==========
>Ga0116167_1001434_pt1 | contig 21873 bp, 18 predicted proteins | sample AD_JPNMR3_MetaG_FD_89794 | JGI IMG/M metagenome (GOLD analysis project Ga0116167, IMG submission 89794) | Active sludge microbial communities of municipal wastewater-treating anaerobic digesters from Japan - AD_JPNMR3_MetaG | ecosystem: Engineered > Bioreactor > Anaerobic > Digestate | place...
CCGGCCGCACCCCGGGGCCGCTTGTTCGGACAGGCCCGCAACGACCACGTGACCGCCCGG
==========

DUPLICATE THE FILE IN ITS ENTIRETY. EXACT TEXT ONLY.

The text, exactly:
>Ga0116167_1001434_pt1 | contig 21873 bp, 18 predicted proteins | sample AD_JPNMR3_MetaG_FD_89794 | JGI IMG/M metagenome (GOLD analysis project Ga0116167, IMG submission 89794) | Active sludge microbial communities of municipal wastewater-treating anaerobic digesters from Japan - AD_JPNMR3_MetaG | ecosystem: Engineered > Bioreactor > Anaerobic > Digestate | place...
CCGGCCGCACCCCGGGGCCGCTTGTTCGGACAGGCCCGCAACGACCACGTGACCGCCCGG